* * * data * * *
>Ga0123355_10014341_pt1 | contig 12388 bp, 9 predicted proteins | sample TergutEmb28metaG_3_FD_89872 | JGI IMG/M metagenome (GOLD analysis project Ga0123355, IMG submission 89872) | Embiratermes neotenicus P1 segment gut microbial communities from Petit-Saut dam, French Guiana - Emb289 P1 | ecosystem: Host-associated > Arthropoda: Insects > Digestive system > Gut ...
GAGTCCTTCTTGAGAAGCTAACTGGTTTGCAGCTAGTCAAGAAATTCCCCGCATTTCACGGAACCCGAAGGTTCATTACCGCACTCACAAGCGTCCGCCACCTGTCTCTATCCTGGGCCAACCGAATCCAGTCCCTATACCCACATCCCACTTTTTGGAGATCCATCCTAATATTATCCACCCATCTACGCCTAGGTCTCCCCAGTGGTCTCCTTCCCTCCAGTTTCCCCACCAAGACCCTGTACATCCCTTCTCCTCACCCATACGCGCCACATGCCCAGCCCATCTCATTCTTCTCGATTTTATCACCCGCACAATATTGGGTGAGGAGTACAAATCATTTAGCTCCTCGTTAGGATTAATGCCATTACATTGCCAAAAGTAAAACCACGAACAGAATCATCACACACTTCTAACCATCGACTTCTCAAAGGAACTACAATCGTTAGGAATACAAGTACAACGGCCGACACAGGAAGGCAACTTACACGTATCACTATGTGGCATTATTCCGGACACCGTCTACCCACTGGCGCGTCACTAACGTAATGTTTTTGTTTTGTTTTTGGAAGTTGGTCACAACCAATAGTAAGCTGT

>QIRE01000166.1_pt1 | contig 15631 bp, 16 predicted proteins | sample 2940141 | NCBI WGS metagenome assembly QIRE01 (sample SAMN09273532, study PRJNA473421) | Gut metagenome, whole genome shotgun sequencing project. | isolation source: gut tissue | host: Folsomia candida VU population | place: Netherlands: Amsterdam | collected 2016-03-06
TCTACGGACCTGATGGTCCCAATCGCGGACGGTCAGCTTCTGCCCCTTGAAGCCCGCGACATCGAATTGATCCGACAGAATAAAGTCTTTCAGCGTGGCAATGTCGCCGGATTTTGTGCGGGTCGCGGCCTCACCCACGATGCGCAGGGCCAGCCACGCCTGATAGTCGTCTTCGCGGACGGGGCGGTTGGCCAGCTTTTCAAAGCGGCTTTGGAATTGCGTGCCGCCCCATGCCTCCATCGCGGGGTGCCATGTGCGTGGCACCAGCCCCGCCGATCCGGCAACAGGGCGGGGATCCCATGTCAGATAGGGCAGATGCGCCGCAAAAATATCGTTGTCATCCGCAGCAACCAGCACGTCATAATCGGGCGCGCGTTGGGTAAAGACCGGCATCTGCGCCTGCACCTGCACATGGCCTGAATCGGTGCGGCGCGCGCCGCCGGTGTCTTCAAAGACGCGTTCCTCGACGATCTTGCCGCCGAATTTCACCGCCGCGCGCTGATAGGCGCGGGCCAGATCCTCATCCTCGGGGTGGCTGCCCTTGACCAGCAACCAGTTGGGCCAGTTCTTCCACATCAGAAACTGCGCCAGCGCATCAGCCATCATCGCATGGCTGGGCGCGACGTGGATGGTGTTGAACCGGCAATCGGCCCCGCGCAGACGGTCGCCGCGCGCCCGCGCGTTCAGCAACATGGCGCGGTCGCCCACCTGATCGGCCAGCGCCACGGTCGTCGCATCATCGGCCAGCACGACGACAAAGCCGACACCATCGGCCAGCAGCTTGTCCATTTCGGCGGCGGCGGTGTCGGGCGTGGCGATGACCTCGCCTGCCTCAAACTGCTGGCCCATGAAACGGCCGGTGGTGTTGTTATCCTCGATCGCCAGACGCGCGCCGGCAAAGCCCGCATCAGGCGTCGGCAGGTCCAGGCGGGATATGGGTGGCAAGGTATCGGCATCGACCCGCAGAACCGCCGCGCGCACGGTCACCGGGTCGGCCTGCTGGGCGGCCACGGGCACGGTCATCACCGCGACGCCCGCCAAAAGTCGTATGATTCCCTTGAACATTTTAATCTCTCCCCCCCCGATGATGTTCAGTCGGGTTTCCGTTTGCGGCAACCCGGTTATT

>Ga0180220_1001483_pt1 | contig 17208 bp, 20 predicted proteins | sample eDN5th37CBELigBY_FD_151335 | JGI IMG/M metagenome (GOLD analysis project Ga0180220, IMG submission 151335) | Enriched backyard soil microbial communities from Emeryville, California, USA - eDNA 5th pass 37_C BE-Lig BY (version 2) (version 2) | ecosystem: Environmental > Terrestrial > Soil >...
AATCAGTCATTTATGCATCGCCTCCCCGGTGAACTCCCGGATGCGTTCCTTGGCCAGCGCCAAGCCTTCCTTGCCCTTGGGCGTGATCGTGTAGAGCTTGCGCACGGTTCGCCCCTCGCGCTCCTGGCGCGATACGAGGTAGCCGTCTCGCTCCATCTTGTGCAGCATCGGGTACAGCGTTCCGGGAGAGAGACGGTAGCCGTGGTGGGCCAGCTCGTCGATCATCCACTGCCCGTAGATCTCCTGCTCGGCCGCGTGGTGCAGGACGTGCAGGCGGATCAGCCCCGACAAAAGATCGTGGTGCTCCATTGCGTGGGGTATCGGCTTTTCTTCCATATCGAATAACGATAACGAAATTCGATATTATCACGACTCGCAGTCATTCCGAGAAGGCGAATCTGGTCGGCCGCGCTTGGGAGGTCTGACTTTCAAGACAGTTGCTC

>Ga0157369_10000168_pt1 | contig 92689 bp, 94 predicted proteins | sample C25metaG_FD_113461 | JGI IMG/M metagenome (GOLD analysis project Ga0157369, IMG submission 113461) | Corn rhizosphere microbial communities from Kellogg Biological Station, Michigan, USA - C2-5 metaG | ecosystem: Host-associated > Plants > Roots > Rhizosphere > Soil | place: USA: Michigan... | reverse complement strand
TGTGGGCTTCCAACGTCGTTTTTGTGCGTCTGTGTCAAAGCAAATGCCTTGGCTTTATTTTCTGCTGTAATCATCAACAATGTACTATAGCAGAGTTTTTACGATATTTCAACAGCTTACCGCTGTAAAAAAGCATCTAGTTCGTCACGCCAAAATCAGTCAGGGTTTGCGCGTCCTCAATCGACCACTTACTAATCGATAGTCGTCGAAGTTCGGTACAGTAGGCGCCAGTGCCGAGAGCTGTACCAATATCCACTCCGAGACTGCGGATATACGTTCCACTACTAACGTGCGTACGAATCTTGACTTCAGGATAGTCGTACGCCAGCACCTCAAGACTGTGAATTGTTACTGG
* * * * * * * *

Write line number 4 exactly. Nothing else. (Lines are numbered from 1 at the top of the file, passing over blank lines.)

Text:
TCTACGGACCTGATGGTCCCAATCGCGGACGGTCAGCTTCTGCCCCTTGAAGCCCGCGACATCGAATTGATCCGACAGAATAAAGTCTTTCAGCGTGGCAATGTCGCCGGATTTTGTGCGGGTCGCGGCCTCACCCACGATGCGCAGGGCCAGCCACGCCTGATAGTCGTCTTCGCGGACGGGGCGGTTGGCCAGCTTTTCAAAGCGGCTTTGGAATTGCGTGCCGCCCCATGCCTCCATCGCGGGGTGCCATGTGCGTGGCACCAGCCCCGCCGATCCGGCAACAGGGCGGGGATCCCATGTCAGATAGGGCAGATGCGCCGCAAAAATATCGTTGTCATCCGCAGCAACCAGCACGTCATAATCGGGCGCGCGTTGGGTAAAGACCGGCATCTGCGCCTGCACCTGCACATGGCCTGAATCGGTGCGGCGCGCGCCGCCGGTGTCTTCAAAGACGCGTTCCTCGACGATCTTGCCGCCGAATTTCACCGCCGCGCGCTGATAGGCGCGGGCCAGATCCTCATCCTCGGGGTGGCTGCCCTTGACCAGCAACCAGTTGGGCCAGTTCTTCCACATCAGAAACTGCGCCAGCGCATCAGCCATCATCGCATGGCTGGGCGCGACGTGGATGGTGTTGAACCGGCAATCGGCCCCGCGCAGACGGTCGCCGCGCGCCCGCGCGTTCAGCAACATGGCGCGGTCGCCCACCTGATCGGCCAGCGCCACGGTCGTCGCATCATCGGCCAGCACGACGACAAAGCCGACACCATCGGCCAGCAGCTTGTCCATTTCGGCGGCGGCGGTGTCGGGCGTGGCGATGACCTCGCCTGCCTCAAACTGCTGGCCCATGAAACGGCCGGTGGTGTTGTTATCCTCGATCGCCAGACGCGCGCCGGCAAAGCCCGCATCAGGCGTCGGCAGGTCCAGGCGGGATATGGGTGGCAAGGTATCGGCATCGACCCGCAGAACCGCCGCGCGCACGGTCACCGGGTCGGCCTGCTGGGCGGCCACGGGCACGGTCATCACCGCGACGCCCGCCAAAAGTCGTATGATTCCCTTGAACATTTTAATCTCTCCCCCCCCGATGATGTTCAGTCGGGTTTCCGTTTGCGGCAACCCGGTTATT